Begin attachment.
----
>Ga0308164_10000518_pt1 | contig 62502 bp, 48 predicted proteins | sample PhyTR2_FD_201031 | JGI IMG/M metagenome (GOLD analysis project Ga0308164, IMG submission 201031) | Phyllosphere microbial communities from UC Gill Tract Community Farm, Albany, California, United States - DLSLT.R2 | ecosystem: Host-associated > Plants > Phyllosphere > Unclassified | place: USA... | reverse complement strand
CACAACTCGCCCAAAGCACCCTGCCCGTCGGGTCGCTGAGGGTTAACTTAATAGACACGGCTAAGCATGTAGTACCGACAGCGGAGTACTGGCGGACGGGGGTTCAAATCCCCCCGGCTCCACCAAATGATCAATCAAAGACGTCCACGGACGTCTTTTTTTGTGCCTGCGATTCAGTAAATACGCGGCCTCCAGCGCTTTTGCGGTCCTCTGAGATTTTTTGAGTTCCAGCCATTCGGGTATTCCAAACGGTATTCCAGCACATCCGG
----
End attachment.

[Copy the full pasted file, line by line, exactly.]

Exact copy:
>Ga0308164_10000518_pt1 | contig 62502 bp, 48 predicted proteins | sample PhyTR2_FD_201031 | JGI IMG/M metagenome (GOLD analysis project Ga0308164, IMG submission 201031) | Phyllosphere microbial communities from UC Gill Tract Community Farm, Albany, California, United States - DLSLT.R2 | ecosystem: Host-associated > Plants > Phyllosphere > Unclassified | place: USA... | reverse complement strand
CACAACTCGCCCAAAGCACCCTGCCCGTCGGGTCGCTGAGGGTTAACTTAATAGACACGGCTAAGCATGTAGTACCGACAGCGGAGTACTGGCGGACGGGGGTTCAAATCCCCCCGGCTCCACCAAATGATCAATCAAAGACGTCCACGGACGTCTTTTTTTGTGCCTGCGATTCAGTAAATACGCGGCCTCCAGCGCTTTTGCGGTCCTCTGAGATTTTTTGAGTTCCAGCCATTCGGGTATTCCAAACGGTATTCCAGCACATCCGG